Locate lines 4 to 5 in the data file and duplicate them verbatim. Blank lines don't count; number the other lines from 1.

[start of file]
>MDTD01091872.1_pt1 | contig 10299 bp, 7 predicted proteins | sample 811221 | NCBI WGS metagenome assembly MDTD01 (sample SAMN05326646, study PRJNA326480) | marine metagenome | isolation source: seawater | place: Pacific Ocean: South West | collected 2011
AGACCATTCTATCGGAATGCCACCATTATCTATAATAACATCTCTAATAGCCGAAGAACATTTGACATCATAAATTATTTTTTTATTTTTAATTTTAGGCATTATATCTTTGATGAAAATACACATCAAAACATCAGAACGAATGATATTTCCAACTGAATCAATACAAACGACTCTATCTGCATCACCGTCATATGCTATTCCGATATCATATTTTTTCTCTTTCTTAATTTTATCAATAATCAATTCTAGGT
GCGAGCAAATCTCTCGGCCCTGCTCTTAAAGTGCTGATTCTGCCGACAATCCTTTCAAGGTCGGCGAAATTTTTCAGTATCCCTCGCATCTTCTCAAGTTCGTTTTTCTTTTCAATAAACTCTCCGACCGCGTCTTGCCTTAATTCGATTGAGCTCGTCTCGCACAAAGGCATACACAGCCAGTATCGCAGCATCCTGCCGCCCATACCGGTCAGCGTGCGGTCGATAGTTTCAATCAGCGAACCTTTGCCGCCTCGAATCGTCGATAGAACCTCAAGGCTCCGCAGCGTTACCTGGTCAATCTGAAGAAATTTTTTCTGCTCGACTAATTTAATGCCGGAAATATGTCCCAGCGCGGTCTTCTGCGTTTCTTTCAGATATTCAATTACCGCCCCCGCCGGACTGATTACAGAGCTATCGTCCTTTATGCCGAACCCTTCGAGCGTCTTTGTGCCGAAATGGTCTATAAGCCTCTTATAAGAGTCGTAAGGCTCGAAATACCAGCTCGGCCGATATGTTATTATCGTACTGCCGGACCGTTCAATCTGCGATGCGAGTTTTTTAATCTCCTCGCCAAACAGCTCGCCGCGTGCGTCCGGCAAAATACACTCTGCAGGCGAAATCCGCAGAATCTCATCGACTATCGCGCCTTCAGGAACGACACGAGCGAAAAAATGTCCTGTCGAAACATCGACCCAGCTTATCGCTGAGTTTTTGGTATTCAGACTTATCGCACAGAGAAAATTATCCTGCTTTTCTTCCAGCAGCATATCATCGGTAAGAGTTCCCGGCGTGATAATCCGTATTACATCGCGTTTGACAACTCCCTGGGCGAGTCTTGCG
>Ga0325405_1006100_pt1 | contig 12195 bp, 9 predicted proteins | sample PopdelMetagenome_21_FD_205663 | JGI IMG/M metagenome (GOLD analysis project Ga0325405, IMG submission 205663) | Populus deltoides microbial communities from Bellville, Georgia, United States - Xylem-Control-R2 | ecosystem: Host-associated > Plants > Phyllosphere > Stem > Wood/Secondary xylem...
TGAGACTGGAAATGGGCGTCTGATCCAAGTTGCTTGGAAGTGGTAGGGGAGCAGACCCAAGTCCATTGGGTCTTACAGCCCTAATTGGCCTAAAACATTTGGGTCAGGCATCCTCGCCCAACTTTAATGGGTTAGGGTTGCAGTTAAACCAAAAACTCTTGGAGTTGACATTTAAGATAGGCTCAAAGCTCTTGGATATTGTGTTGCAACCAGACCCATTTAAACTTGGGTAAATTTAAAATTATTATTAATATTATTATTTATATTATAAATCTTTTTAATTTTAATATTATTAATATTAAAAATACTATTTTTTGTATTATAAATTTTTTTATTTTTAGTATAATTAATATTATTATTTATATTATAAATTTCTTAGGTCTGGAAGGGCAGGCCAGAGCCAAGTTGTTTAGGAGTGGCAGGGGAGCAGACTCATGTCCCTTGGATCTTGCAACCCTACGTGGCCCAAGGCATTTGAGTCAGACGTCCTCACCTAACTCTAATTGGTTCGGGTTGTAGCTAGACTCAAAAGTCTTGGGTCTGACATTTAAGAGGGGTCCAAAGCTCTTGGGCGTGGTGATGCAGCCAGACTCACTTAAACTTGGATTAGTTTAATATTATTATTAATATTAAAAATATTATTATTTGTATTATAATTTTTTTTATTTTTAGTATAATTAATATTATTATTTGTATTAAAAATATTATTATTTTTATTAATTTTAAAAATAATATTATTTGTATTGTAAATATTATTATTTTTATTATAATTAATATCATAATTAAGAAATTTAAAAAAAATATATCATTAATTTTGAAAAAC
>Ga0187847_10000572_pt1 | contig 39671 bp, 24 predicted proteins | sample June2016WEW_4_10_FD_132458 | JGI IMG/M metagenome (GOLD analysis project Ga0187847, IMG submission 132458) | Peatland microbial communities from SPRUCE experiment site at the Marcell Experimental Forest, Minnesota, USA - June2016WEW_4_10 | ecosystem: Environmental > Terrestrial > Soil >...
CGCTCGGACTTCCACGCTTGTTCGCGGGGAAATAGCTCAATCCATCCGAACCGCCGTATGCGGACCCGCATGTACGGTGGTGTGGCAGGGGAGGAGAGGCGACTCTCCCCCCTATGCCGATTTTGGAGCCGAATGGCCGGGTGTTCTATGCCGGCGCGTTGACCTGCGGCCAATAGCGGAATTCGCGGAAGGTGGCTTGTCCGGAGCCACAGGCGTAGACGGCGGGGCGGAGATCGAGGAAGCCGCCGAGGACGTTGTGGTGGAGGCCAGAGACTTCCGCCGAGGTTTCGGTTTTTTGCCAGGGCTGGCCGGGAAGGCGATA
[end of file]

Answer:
>Ga0325405_1006100_pt1 | contig 12195 bp, 9 predicted proteins | sample PopdelMetagenome_21_FD_205663 | JGI IMG/M metagenome (GOLD analysis project Ga0325405, IMG submission 205663) | Populus deltoides microbial communities from Bellville, Georgia, United States - Xylem-Control-R2 | ecosystem: Host-associated > Plants > Phyllosphere > Stem > Wood/Secondary xylem...
TGAGACTGGAAATGGGCGTCTGATCCAAGTTGCTTGGAAGTGGTAGGGGAGCAGACCCAAGTCCATTGGGTCTTACAGCCCTAATTGGCCTAAAACATTTGGGTCAGGCATCCTCGCCCAACTTTAATGGGTTAGGGTTGCAGTTAAACCAAAAACTCTTGGAGTTGACATTTAAGATAGGCTCAAAGCTCTTGGATATTGTGTTGCAACCAGACCCATTTAAACTTGGGTAAATTTAAAATTATTATTAATATTATTATTTATATTATAAATCTTTTTAATTTTAATATTATTAATATTAAAAATACTATTTTTTGTATTATAAATTTTTTTATTTTTAGTATAATTAATATTATTATTTATATTATAAATTTCTTAGGTCTGGAAGGGCAGGCCAGAGCCAAGTTGTTTAGGAGTGGCAGGGGAGCAGACTCATGTCCCTTGGATCTTGCAACCCTACGTGGCCCAAGGCATTTGAGTCAGACGTCCTCACCTAACTCTAATTGGTTCGGGTTGTAGCTAGACTCAAAAGTCTTGGGTCTGACATTTAAGAGGGGTCCAAAGCTCTTGGGCGTGGTGATGCAGCCAGACTCACTTAAACTTGGATTAGTTTAATATTATTATTAATATTAAAAATATTATTATTTGTATTATAATTTTTTTTATTTTTAGTATAATTAATATTATTATTTGTATTAAAAATATTATTATTTTTATTAATTTTAAAAATAATATTATTTGTATTGTAAATATTATTATTTTTATTATAATTAATATCATAATTAAGAAATTTAAAAAAAATATATCATTAATTTTGAAAAAC